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District launches ‘Everyone Reads’ for below grade level 2nd-graders

 Photo of teacher reading to students

A child’s education is a complex matter, but its success relies on the simple premise that the child can read at the appropriate grade level.

While some students make up ground in later years, substantial educational research indicates that one grade in particular can be crucial to future outcomes. Researchers agree that third-grade reading proficiency is critical to a student’s educational progress. One national study determined that one in six third-graders who could not read proficiently did not graduate from high school on time at a rate four times higher than proficient readers.

Students spend their earlier years learning to read, but in third grade they begin the lifelong process of reading to learn. If they lack that solid reading foundation, they can begin to fall behind in many subjects and find it difficult to recover.

Woodstock Community Unit School District 200 educators used that premise last year to identify first-graders who weren’t reading at grade level and design a plan to address those students’ needs.

During the first full week of the 2019-2020 school year, the District implemented the Everyone Reads program. Through Everyone Reads, second-graders  who were not reading at grade level during first grade were invited for an additional hour of after-school reading instruction to strengthen their skills.

District 200 Superintendent Mike Moan said administrators began developing Everyone Reads last fall and said he is optimistic that improved reading skills will be the outcome.

“Once you teach students to read, you can teach them anything. As educators, we need to do everything we possibly can to make sure that groundwork has been laid so that every student can learn and reach his or her potential.”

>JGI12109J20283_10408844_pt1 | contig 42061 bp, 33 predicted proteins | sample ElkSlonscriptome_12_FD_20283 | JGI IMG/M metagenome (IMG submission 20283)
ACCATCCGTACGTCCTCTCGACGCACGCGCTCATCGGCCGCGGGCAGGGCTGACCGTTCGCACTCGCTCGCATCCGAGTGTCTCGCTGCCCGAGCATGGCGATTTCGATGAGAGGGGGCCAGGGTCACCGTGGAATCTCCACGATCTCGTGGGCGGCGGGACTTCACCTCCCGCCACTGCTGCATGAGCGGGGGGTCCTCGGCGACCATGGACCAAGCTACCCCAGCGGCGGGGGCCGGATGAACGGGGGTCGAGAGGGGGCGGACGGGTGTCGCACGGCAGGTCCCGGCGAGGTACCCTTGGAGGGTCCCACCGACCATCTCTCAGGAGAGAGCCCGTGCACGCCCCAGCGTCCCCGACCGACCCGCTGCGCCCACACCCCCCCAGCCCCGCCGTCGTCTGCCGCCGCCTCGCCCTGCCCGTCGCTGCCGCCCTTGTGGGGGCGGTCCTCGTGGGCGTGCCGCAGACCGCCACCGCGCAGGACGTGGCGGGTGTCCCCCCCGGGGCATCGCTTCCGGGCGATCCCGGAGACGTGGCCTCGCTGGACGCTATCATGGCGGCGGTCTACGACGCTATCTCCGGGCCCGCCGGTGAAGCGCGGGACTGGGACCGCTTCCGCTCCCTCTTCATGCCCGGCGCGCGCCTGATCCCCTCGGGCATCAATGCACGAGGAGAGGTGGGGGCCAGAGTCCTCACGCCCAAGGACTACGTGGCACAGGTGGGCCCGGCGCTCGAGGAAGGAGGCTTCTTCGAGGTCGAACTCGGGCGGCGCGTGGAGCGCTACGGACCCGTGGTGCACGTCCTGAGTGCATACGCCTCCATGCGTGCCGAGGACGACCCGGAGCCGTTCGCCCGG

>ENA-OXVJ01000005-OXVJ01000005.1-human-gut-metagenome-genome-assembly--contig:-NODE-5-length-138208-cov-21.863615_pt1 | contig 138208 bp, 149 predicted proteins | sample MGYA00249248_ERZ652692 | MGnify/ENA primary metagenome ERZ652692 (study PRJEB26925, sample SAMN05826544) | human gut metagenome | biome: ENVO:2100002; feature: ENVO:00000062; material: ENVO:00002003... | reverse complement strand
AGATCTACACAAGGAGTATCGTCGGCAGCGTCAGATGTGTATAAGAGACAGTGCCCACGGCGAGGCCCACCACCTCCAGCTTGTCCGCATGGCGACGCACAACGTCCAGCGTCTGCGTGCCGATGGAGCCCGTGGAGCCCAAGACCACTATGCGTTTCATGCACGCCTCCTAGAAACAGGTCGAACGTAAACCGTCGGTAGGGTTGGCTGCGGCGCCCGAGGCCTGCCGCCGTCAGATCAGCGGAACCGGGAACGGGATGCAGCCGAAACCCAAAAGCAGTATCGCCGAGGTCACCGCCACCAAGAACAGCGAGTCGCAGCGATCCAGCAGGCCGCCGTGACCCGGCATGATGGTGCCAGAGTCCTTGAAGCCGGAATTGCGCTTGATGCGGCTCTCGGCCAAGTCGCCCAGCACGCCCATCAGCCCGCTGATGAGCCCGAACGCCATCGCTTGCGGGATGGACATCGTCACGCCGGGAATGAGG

Administrators restructured work days for interventionists who teach the class and used additional evidence-based funding provided by the Illinois State Board of Education to operate the program. 

Everyone Reads, which contains about 160 second-graders, runs four days a week at all six of District 200’s elementary schools. The teachers have received specific reading intervention training. Buses are provided for students who use District transportation. Before the after-school program begins, children are given snack and movement breaks.

Keely Krueger, assistant superintendent for early childhood and elementary education, said candidates for the program were identified last year by multiple measures including a combination of teacher referrals and testing results. 

Parent meetings were held last spring to explain the research and to present the District’s proposed solutions through Everyone Reads.

“We’ve really had a positive response from parents to the program. Parents want their children to succeed in school as much as we do,” she said.

Moan said that while socioeconomic factors can affect a child’s educational development when they enter school, he’s not looking for any excuses on why students can’t make progress.

“When we say ‘Everyone Reads,’ we mean everyone. Every child deserves a chance for success, and reading will open that door for anyone who wants it. The opportunities become endless,” he said.

Over the past few years, Krueger said the District has tried some after-school reading programs on a smaller scale with fewer hours that proved to be successful with those students who participated.

“Obviously with more time, we’re expecting even better results,” she said.